Making Schools Healthier in 2019
December 19, 2019 | Written By: Rochelle Davis
By Rochelle Davis, President + CEO
Since 2002, Healthy Schools Campaign has worked—in Chicago and across the country—to advocate for policies and practices that ensure that all children can attend healthy, safe and supportive schools. Healthy schools can positively impact students’ all-around wellbeing, build a solid foundation for learning, and help address the health and educational disparities impacting the most vulnerable children.
This work is more important than ever. In 2019, we helped more students gain access to school health services, supported states in addressing chronic absenteeism, transformed our 20th green schoolyard in Chicago and grew our network of facility directors improving the way schools are cleaned. We also spoke out on issues that affect children, advanced our programs and advanced important new opportunities in Chicago and nationally.
Increasing Access to School Health Services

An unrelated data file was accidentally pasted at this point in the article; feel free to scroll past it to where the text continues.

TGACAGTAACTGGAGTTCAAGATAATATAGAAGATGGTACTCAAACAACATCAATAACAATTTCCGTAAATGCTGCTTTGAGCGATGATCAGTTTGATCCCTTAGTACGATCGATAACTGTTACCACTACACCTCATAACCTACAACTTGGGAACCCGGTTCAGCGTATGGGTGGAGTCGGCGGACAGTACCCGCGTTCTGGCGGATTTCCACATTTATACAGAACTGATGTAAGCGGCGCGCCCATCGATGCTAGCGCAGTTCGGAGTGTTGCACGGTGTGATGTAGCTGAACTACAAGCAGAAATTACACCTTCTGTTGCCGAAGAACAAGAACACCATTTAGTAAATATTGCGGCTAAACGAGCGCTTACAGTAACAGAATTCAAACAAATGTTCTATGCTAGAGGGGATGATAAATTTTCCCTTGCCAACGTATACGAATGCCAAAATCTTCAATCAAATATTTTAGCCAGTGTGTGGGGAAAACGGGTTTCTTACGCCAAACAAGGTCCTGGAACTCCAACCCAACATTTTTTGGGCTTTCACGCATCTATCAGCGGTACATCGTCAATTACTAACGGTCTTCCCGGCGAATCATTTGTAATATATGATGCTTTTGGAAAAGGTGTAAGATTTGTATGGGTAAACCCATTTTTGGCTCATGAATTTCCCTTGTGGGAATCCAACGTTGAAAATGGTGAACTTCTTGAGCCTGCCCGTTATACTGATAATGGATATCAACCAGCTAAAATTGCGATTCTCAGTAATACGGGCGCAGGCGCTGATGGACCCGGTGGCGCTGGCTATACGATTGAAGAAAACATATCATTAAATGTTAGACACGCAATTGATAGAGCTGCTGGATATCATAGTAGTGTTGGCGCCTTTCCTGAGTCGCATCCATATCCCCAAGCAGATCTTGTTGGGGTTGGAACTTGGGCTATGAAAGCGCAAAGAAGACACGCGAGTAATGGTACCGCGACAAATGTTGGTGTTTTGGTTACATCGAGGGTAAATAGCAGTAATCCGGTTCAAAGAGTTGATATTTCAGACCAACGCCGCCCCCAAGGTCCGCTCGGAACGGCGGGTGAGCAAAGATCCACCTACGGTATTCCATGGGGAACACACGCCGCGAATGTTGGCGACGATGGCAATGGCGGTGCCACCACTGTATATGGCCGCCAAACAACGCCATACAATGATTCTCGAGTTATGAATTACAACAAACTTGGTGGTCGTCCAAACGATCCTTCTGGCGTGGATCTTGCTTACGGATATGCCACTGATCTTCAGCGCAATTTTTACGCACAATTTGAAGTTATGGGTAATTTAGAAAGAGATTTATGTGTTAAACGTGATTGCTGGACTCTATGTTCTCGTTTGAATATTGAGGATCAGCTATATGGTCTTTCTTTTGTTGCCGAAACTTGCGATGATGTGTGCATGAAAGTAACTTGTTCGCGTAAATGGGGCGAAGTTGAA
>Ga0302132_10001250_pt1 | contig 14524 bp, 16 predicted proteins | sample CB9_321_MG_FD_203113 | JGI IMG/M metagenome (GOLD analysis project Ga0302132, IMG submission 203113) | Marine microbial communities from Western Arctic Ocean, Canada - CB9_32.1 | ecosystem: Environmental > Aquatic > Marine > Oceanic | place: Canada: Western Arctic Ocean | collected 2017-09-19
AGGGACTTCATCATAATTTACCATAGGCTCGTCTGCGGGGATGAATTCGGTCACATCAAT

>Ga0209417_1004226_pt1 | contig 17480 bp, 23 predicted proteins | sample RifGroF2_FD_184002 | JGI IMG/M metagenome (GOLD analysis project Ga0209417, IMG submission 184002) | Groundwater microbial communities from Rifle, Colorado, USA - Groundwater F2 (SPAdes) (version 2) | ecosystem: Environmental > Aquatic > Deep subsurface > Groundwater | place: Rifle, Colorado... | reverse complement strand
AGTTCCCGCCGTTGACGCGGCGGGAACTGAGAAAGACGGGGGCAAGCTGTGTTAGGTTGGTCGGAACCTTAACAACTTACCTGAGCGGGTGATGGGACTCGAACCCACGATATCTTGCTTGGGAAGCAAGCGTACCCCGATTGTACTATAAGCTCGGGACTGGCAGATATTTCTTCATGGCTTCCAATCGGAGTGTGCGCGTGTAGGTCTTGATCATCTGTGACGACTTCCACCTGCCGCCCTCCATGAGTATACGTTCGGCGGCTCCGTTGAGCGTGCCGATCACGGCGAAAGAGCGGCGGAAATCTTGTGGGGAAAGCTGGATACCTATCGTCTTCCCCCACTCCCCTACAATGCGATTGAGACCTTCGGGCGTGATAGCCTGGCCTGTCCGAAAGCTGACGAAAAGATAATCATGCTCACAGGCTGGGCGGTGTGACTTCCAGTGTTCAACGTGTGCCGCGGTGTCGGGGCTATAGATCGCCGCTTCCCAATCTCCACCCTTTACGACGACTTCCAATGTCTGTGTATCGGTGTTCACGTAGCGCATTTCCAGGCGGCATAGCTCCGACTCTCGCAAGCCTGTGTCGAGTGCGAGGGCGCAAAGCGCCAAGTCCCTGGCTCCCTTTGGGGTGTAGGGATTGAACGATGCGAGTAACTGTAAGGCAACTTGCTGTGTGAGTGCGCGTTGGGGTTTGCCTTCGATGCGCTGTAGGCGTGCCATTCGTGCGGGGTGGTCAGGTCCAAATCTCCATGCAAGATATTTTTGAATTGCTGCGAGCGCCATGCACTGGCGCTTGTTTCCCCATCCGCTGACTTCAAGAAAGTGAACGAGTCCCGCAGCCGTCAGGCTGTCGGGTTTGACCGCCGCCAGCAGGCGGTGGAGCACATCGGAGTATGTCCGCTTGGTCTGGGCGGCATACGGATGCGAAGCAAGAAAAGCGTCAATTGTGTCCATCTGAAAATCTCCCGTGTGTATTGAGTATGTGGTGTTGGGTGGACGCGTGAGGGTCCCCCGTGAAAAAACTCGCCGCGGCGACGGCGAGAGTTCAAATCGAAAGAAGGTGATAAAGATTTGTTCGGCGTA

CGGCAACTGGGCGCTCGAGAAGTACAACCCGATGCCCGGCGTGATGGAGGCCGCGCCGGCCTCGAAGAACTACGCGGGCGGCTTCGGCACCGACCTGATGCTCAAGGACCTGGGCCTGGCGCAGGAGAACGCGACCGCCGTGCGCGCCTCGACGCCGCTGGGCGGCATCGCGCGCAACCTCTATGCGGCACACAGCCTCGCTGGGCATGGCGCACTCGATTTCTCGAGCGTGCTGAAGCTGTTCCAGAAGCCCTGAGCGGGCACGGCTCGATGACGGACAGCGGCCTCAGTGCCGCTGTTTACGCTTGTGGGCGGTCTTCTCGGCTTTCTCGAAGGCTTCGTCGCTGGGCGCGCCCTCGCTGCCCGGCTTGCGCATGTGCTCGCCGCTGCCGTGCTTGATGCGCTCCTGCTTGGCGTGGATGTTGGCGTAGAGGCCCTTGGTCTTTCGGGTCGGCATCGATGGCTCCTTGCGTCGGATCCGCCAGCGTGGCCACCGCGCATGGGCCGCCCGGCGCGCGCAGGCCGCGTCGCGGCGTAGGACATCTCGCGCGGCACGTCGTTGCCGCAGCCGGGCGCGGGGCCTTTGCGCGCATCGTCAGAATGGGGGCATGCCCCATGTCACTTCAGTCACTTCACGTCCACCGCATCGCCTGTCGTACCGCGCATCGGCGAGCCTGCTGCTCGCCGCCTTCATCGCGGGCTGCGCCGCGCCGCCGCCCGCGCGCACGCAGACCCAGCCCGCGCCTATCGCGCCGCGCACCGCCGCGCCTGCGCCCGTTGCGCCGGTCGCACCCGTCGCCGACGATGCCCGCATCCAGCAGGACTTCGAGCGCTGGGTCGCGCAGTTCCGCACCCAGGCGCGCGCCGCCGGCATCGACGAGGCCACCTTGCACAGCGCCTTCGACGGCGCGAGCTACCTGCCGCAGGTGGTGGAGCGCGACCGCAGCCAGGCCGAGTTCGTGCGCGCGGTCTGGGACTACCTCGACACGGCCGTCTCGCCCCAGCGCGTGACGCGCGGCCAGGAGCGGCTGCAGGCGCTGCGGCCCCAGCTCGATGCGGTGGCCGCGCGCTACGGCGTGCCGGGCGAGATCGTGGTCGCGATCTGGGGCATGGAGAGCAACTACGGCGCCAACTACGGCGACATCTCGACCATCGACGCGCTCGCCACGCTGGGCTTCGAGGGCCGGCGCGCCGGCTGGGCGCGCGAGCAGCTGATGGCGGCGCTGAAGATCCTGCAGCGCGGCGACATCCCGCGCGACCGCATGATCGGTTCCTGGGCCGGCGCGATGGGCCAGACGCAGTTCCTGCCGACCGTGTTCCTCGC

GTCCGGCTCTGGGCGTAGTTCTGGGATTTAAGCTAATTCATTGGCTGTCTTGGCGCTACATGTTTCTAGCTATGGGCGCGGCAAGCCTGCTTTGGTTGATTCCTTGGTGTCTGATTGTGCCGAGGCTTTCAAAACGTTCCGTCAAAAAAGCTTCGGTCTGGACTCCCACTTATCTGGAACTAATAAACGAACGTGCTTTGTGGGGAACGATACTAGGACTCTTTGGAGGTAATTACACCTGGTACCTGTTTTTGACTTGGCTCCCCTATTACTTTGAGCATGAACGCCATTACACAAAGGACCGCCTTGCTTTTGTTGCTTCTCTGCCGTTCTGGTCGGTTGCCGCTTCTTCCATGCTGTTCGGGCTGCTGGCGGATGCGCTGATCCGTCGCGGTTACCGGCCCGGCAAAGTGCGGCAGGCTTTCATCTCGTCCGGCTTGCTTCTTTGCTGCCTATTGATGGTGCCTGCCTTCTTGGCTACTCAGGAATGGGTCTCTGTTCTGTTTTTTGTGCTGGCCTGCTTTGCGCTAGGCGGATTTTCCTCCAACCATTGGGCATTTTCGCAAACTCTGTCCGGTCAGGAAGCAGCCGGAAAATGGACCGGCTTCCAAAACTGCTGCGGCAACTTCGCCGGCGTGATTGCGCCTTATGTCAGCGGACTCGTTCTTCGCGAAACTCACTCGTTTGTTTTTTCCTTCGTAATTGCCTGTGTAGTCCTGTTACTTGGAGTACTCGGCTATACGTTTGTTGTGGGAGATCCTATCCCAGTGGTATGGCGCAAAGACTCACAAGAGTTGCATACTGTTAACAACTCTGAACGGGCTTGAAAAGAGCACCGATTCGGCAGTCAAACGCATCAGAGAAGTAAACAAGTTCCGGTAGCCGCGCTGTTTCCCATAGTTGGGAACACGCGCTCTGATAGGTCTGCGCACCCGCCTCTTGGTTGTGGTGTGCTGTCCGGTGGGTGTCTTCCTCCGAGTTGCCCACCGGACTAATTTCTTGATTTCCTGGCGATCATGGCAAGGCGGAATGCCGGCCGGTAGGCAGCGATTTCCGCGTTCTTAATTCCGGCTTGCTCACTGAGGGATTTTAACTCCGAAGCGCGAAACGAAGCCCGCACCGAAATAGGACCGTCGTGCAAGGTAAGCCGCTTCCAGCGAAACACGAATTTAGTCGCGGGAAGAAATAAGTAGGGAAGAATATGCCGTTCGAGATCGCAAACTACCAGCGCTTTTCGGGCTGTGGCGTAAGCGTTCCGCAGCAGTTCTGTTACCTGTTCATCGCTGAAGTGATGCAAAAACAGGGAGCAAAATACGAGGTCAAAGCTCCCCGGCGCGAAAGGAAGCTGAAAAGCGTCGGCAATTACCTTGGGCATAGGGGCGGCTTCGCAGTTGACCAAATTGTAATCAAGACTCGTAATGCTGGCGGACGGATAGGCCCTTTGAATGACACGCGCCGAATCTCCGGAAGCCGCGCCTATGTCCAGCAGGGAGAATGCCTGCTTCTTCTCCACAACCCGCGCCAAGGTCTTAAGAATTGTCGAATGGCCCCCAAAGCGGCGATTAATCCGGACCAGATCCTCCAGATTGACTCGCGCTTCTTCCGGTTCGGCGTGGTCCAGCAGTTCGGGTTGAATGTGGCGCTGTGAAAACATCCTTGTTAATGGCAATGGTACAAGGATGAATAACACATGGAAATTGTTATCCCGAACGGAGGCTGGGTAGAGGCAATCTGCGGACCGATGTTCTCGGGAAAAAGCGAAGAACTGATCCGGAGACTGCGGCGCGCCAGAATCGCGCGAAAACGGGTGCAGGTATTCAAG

Five years ago, the “free care” rule was reversed as a result of our advocacy. This policy change now allows schools to bill Medicaid for a significant number of school health services. Increasing access to school health services is essential to addressing chronic health conditions and ensure that all students are in school ready to learn. We’ve been working with state teams from across the country to take advantage of this policy change. As a result of this work, 10 states can now access Medicaid funds for school health services, and many other states are working to make this a reality. This month, we also released A Guide to Expanding Medicaid-Funded School Health Services a key new resource for expanding access to Medicaid-funded school health services.
Raising Awareness of Chronic Absenteeism
Nationwide, a staggering number of children are chronically absent from school. While the causes are multifold, one stands out as especially significant: student health. In 2019, we launched Here + Healthy to raise awareness about the connection between health, attendance and learning. We brought major national stakeholder groups onto the campaign, and we worked with partners to develop important resources for their members. This outreach means that people working on the ground in schools, like school nurses and teachers, are now better prepared to identify and address the health-related causes of chronic absenteeism. We also provide valuable resources to states and school districts, including “State Education Policy that Supports Student Health and Wellness.”